McLean offers quantified analyses of many such terms and techniques employed in various types of letter writing. (Multidimensional scaling, also used to represent the contents of letters, will probably speak more to readers in the social sciences.) Yet to examine so personal and discretionary a phenomenon as patronage decisions requires a finer set of tools than simply those of number. Thus, he also demonstrates an artful attention to the letters and the letter writers themselves. He argues that good letter writers were able to give a shape in their letters to the ongoing relationship between author and recipient, such that the request and its granting would, it was hoped, ring true with the recipient and inspire him to undertake the desired action. The rhetorical tools of the humanists, along with their goals of shaping people’s understanding of their world and bringing them to appropriate action within it, thus had a major role to play in the lives of scholars and of middle-class Florentines. As McLean notes, in Florence these tools served not only social ends, but political ones as well; indeed, political and social goals often overlapped.
A better understanding of these networks pays off in other arenas as well. For example, it complicates claims about modernization in some important ways. First, McLean argues that Florence’s “modernizing” taxation system, as seen in its Catasto (tax assessment survey) of 1427 and following, developed along with the more “traditional” personal relationships that managed its administration. A state organized in such a way could take advantage of the close personal connections Florentines had with their government; loyalties of politics and clientage supported one another to lead to high compliance in tax payments, for example. At the same time, such patterns placed limits on the state’s ability to grow; it could not attain a level of exaction or control that might be viewed as too extractive or insufficiently representative, because the same personal ties produced personal loyalties between legislators and those who might be seen as victims of such a system. Thus, Florence moved so far and no farther along the general continuum of early modern state development, and that development did not follow some sort of simple, linear path from traditional to modern (as the terms are commonly used). Further, McLean discusses the concept of the construction of the modern self, an issue important to scholars in a number of fields, and one that dates back to Jacob Burckhardt. While conceding that the kind of evidence used in this study tends to privilege relationship-based presentations of self, McLean suggests that this tendency was a genuine feature of the system, and the “Renaissance Florentine self” bears more resemblance to modern Asian models than to modern Western ones.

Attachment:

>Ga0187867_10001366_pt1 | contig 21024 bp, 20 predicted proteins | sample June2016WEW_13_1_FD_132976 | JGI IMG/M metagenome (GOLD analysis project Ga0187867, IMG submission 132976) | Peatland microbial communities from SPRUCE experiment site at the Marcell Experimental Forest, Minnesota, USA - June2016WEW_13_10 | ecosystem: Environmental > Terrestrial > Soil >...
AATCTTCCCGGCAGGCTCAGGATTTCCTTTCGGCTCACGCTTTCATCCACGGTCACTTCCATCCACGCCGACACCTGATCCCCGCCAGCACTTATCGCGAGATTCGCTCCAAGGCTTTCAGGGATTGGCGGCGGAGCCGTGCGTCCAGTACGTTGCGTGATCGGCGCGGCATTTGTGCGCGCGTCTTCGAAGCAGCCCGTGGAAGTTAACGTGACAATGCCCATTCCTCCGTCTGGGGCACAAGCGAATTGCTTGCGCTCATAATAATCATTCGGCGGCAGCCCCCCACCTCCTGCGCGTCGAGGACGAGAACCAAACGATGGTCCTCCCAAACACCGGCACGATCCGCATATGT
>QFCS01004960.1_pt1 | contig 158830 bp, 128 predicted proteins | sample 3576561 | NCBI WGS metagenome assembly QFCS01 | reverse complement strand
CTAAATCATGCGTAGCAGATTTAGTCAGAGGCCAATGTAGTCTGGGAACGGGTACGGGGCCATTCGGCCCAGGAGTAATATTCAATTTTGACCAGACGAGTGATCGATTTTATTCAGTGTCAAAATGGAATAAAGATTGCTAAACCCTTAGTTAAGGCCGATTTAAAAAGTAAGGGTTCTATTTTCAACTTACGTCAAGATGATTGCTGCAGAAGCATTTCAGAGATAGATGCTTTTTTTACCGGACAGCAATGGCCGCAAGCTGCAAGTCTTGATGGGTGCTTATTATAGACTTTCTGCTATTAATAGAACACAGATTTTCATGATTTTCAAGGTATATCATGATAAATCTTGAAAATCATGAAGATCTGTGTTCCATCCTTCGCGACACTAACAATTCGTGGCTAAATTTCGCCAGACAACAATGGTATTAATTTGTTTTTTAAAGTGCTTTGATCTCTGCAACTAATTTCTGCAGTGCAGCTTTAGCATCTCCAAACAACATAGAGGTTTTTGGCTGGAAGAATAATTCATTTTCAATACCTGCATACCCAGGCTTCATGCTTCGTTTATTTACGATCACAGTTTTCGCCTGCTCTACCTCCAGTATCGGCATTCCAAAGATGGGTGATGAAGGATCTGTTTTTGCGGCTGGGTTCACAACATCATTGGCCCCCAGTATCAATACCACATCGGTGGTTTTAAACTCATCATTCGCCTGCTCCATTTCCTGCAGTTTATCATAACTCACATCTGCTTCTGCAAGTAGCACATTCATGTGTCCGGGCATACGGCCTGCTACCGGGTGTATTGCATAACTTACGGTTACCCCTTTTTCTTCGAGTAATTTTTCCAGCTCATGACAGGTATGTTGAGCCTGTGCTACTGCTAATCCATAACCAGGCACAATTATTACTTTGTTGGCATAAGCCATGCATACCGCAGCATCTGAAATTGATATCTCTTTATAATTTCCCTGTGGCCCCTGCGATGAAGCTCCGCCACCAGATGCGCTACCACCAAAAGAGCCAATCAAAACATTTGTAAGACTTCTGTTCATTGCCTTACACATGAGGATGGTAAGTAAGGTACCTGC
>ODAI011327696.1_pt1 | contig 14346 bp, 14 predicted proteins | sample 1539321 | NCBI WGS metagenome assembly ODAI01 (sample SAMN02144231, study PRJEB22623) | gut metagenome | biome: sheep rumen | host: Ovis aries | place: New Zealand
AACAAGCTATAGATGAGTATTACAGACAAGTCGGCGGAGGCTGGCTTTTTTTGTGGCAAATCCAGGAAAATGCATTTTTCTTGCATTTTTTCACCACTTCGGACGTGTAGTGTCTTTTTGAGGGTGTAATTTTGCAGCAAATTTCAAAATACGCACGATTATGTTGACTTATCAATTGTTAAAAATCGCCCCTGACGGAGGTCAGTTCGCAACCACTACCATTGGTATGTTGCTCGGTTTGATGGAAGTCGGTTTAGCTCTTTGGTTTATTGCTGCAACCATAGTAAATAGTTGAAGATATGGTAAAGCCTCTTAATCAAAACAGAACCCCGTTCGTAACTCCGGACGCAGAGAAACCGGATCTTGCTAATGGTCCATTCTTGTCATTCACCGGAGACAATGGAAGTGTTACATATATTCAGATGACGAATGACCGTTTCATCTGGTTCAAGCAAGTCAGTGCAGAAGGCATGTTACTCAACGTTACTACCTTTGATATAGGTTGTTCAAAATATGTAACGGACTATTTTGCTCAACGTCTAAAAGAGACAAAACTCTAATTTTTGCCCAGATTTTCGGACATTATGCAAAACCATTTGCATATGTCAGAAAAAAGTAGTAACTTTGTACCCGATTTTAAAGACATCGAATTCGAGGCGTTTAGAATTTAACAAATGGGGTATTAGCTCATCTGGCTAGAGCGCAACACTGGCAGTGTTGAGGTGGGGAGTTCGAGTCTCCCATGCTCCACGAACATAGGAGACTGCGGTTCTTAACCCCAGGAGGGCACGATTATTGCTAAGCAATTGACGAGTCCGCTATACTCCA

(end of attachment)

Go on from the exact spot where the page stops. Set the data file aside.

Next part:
McLean maintains a very approachable style in this work despite the presence of sociological categories and terminology, so that the latter generally help to illuminate his concepts without being excessively intrusive for non-sociologists. Indeed, a recurring mimesis of the styles of his letter writers helps keep readers in touch with the sources, their authors, and the goals of their competitive, often anxious urban lives. That touch will surely be welcome by all who have encountered such letters amid their own work in the archives, and ensure that these letters continue to meet their goal of bringing to the attention of influential others these many and various Renaissance Florentines.
If there is additional discussion of this review, you may access it through the list discussion logs at: http://h-net.msu.edu/cgi-bin/logbrowse.pl.
Ann Moyer. Review of McLean, Paul, The Art of the Network: Strategic Interaction and Patronage in Renaissance Florence.
H-HRE, H-Net Reviews.